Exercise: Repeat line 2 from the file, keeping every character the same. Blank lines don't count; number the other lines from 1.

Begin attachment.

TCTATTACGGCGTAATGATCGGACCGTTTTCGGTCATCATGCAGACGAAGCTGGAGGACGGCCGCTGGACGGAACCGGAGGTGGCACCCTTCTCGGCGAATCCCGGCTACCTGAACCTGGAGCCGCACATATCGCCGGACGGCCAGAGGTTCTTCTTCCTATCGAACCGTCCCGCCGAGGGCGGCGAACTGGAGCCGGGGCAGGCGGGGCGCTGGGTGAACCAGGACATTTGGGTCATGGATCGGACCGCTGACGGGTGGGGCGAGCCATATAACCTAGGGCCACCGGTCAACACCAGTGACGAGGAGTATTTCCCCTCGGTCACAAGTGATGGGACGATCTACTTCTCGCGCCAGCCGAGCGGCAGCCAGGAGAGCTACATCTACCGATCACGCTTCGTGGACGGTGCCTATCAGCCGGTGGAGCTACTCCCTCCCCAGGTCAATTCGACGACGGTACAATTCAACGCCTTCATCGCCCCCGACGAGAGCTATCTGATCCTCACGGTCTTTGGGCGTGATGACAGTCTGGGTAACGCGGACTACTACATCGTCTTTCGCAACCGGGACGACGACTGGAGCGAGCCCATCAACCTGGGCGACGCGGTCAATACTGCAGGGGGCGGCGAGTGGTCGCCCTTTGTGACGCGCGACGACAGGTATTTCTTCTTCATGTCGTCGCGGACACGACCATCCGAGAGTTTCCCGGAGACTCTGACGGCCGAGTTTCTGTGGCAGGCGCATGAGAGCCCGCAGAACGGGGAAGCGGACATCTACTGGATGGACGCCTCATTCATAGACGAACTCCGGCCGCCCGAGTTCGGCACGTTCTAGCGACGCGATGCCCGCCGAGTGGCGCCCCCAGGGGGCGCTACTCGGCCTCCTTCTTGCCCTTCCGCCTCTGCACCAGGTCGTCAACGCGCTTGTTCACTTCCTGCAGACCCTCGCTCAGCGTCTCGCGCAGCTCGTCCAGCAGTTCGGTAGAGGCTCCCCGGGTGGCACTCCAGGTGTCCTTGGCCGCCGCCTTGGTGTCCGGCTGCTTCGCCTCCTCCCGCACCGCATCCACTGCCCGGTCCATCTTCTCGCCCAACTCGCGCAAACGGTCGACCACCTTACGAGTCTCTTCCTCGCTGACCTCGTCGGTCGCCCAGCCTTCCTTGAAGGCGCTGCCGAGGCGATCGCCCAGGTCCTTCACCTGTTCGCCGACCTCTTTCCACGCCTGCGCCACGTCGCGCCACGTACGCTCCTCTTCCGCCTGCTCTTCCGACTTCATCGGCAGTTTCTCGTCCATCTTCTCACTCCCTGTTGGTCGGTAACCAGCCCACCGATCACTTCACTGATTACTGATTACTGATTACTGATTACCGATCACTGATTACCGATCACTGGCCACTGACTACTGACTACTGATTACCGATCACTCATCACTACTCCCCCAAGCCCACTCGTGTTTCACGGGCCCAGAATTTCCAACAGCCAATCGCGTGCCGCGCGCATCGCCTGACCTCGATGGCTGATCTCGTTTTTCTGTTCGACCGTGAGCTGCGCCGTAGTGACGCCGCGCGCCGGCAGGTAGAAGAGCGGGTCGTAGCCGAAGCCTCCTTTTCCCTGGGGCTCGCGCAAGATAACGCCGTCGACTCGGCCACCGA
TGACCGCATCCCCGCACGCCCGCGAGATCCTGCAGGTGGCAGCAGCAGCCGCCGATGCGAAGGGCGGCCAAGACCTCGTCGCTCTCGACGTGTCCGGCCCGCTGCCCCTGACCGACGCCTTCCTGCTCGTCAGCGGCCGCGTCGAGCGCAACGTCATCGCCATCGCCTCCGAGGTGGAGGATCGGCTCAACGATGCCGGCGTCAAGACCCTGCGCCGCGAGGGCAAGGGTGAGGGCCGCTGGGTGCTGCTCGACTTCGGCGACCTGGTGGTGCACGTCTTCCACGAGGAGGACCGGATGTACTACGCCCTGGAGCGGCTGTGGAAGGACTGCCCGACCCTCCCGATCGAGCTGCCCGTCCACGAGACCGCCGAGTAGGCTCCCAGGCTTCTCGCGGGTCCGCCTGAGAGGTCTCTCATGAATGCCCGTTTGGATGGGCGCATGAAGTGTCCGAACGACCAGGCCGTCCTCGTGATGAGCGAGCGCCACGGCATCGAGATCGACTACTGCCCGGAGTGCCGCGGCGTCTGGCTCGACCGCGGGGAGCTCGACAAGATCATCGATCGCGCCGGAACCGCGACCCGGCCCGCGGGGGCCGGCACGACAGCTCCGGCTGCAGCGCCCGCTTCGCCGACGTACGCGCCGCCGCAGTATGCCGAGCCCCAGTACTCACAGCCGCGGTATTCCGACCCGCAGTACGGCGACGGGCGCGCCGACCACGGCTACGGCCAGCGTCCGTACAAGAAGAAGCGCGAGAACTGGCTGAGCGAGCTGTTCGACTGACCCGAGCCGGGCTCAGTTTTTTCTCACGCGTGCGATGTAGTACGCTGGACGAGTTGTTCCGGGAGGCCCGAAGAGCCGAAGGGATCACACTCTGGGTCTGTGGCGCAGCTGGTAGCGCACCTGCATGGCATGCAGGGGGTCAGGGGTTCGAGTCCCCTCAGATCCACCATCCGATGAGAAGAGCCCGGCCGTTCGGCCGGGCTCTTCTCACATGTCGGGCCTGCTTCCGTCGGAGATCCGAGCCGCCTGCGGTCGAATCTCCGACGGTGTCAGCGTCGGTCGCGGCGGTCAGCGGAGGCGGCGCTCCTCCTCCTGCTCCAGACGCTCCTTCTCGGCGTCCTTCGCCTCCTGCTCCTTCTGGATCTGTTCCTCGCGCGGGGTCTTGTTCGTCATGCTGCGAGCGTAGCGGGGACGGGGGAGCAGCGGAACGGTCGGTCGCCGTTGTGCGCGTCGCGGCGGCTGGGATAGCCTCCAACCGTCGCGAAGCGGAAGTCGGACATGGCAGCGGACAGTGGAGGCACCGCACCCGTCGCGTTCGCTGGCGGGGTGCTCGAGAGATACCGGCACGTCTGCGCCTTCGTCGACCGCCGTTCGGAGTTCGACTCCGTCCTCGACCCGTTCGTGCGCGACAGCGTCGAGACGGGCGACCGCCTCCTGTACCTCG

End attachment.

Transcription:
TGACCGCATCCCCGCACGCCCGCGAGATCCTGCAGGTGGCAGCAGCAGCCGCCGATGCGAAGGGCGGCCAAGACCTCGTCGCTCTCGACGTGTCCGGCCCGCTGCCCCTGACCGACGCCTTCCTGCTCGTCAGCGGCCGCGTCGAGCGCAACGTCATCGCCATCGCCTCCGAGGTGGAGGATCGGCTCAACGATGCCGGCGTCAAGACCCTGCGCCGCGAGGGCAAGGGTGAGGGCCGCTGGGTGCTGCTCGACTTCGGCGACCTGGTGGTGCACGTCTTCCACGAGGAGGACCGGATGTACTACGCCCTGGAGCGGCTGTGGAAGGACTGCCCGACCCTCCCGATCGAGCTGCCCGTCCACGAGACCGCCGAGTAGGCTCCCAGGCTTCTCGCGGGTCCGCCTGAGAGGTCTCTCATGAATGCCCGTTTGGATGGGCGCATGAAGTGTCCGAACGACCAGGCCGTCCTCGTGATGAGCGAGCGCCACGGCATCGAGATCGACTACTGCCCGGAGTGCCGCGGCGTCTGGCTCGACCGCGGGGAGCTCGACAAGATCATCGATCGCGCCGGAACCGCGACCCGGCCCGCGGGGGCCGGCACGACAGCTCCGGCTGCAGCGCCCGCTTCGCCGACGTACGCGCCGCCGCAGTATGCCGAGCCCCAGTACTCACAGCCGCGGTATTCCGACCCGCAGTACGGCGACGGGCGCGCCGACCACGGCTACGGCCAGCGTCCGTACAAGAAGAAGCGCGAGAACTGGCTGAGCGAGCTGTTCGACTGACCCGAGCCGGGCTCAGTTTTTTCTCACGCGTGCGATGTAGTACGCTGGACGAGTTGTTCCGGGAGGCCCGAAGAGCCGAAGGGATCACACTCTGGGTCTGTGGCGCAGCTGGTAGCGCACCTGCATGGCATGCAGGGGGTCAGGGGTTCGAGTCCCCTCAGATCCACCATCCGATGAGAAGAGCCCGGCCGTTCGGCCGGGCTCTTCTCACATGTCGGGCCTGCTTCCGTCGGAGATCCGAGCCGCCTGCGGTCGAATCTCCGACGGTGTCAGCGTCGGTCGCGGCGGTCAGCGGAGGCGGCGCTCCTCCTCCTGCTCCAGACGCTCCTTCTCGGCGTCCTTCGCCTCCTGCTCCTTCTGGATCTGTTCCTCGCGCGGGGTCTTGTTCGTCATGCTGCGAGCGTAGCGGGGACGGGGGAGCAGCGGAACGGTCGGTCGCCGTTGTGCGCGTCGCGGCGGCTGGGATAGCCTCCAACCGTCGCGAAGCGGAAGTCGGACATGGCAGCGGACAGTGGAGGCACCGCACCCGTCGCGTTCGCTGGCGGGGTGCTCGAGAGATACCGGCACGTCTGCGCCTTCGTCGACCGCCGTTCGGAGTTCGACTCCGTCCTCGACCCGTTCGTGCGCGACAGCGTCGAGACGGGCGACCGCCTCCTGTACCTCG